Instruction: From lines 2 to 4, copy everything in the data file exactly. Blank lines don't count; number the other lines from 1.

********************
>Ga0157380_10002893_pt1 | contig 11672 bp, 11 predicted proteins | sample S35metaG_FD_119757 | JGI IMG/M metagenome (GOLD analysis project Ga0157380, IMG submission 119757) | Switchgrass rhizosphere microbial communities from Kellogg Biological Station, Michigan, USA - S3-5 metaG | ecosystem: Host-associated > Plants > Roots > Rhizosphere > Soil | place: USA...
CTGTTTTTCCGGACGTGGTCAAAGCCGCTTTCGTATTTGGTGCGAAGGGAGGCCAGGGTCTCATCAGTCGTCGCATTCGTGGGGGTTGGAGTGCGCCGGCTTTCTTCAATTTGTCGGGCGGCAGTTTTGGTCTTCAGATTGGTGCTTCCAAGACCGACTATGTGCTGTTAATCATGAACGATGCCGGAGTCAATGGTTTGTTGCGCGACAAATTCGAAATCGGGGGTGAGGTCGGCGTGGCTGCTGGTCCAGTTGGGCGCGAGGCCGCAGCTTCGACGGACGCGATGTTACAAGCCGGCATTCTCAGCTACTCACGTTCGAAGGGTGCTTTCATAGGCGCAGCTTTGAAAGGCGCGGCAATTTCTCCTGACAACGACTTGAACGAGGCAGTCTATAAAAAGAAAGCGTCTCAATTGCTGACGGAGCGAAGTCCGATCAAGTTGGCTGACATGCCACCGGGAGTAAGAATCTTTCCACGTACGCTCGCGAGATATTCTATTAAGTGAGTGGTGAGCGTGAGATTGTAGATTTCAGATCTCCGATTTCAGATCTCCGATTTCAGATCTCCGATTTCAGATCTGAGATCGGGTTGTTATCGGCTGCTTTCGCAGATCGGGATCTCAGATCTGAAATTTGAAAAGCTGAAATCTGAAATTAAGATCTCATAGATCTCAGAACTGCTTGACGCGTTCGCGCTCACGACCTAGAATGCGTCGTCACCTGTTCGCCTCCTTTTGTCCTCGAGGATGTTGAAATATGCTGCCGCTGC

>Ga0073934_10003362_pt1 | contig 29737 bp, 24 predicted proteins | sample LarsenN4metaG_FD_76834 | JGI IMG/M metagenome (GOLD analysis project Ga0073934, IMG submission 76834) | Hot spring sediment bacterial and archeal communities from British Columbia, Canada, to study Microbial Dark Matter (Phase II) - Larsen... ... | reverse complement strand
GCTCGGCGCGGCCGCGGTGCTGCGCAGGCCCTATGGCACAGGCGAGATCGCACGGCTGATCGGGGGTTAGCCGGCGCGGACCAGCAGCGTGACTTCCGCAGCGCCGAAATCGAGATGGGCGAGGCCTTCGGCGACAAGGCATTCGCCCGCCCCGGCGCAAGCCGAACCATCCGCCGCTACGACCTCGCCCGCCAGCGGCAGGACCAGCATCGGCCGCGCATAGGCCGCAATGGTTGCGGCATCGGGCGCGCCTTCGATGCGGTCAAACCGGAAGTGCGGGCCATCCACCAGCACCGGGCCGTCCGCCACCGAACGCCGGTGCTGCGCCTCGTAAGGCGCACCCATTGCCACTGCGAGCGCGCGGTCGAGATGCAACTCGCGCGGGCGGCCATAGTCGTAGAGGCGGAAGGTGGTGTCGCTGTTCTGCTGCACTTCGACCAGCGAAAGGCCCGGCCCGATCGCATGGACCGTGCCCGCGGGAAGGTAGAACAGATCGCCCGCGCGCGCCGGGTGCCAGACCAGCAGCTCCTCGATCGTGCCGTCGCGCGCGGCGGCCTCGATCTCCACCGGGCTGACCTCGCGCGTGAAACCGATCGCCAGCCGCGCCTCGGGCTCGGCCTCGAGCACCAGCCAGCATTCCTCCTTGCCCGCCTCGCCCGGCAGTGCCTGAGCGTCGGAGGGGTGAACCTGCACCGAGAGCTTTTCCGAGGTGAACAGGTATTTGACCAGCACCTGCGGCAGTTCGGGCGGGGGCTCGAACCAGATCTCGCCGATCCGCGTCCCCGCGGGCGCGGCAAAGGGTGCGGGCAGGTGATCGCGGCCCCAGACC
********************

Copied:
CTGTTTTTCCGGACGTGGTCAAAGCCGCTTTCGTATTTGGTGCGAAGGGAGGCCAGGGTCTCATCAGTCGTCGCATTCGTGGGGGTTGGAGTGCGCCGGCTTTCTTCAATTTGTCGGGCGGCAGTTTTGGTCTTCAGATTGGTGCTTCCAAGACCGACTATGTGCTGTTAATCATGAACGATGCCGGAGTCAATGGTTTGTTGCGCGACAAATTCGAAATCGGGGGTGAGGTCGGCGTGGCTGCTGGTCCAGTTGGGCGCGAGGCCGCAGCTTCGACGGACGCGATGTTACAAGCCGGCATTCTCAGCTACTCACGTTCGAAGGGTGCTTTCATAGGCGCAGCTTTGAAAGGCGCGGCAATTTCTCCTGACAACGACTTGAACGAGGCAGTCTATAAAAAGAAAGCGTCTCAATTGCTGACGGAGCGAAGTCCGATCAAGTTGGCTGACATGCCACCGGGAGTAAGAATCTTTCCACGTACGCTCGCGAGATATTCTATTAAGTGAGTGGTGAGCGTGAGATTGTAGATTTCAGATCTCCGATTTCAGATCTCCGATTTCAGATCTCCGATTTCAGATCTGAGATCGGGTTGTTATCGGCTGCTTTCGCAGATCGGGATCTCAGATCTGAAATTTGAAAAGCTGAAATCTGAAATTAAGATCTCATAGATCTCAGAACTGCTTGACGCGTTCGCGCTCACGACCTAGAATGCGTCGTCACCTGTTCGCCTCCTTTTGTCCTCGAGGATGTTGAAATATGCTGCCGCTGC

>Ga0073934_10003362_pt1 | contig 29737 bp, 24 predicted proteins | sample LarsenN4metaG_FD_76834 | JGI IMG/M metagenome (GOLD analysis project Ga0073934, IMG submission 76834) | Hot spring sediment bacterial and archeal communities from British Columbia, Canada, to study Microbial Dark Matter (Phase II) - Larsen... ... | reverse complement strand
GCTCGGCGCGGCCGCGGTGCTGCGCAGGCCCTATGGCACAGGCGAGATCGCACGGCTGATCGGGGGTTAGCCGGCGCGGACCAGCAGCGTGACTTCCGCAGCGCCGAAATCGAGATGGGCGAGGCCTTCGGCGACAAGGCATTCGCCCGCCCCGGCGCAAGCCGAACCATCCGCCGCTACGACCTCGCCCGCCAGCGGCAGGACCAGCATCGGCCGCGCATAGGCCGCAATGGTTGCGGCATCGGGCGCGCCTTCGATGCGGTCAAACCGGAAGTGCGGGCCATCCACCAGCACCGGGCCGTCCGCCACCGAACGCCGGTGCTGCGCCTCGTAAGGCGCACCCATTGCCACTGCGAGCGCGCGGTCGAGATGCAACTCGCGCGGGCGGCCATAGTCGTAGAGGCGGAAGGTGGTGTCGCTGTTCTGCTGCACTTCGACCAGCGAAAGGCCCGGCCCGATCGCATGGACCGTGCCCGCGGGAAGGTAGAACAGATCGCCCGCGCGCGCCGGGTGCCAGACCAGCAGCTCCTCGATCGTGCCGTCGCGCGCGGCGGCCTCGATCTCCACCGGGCTGACCTCGCGCGTGAAACCGATCGCCAGCCGCGCCTCGGGCTCGGCCTCGAGCACCAGCCAGCATTCCTCCTTGCCCGCCTCGCCCGGCAGTGCCTGAGCGTCGGAGGGGTGAACCTGCACCGAGAGCTTTTCCGAGGTGAACAGGTATTTGACCAGCACCTGCGGCAGTTCGGGCGGGGGCTCGAACCAGATCTCGCCGATCCGCGTCCCCGCGGGCGCGGCAAAGGGTGCGGGCAGGTGATCGCGGCCCCAGACC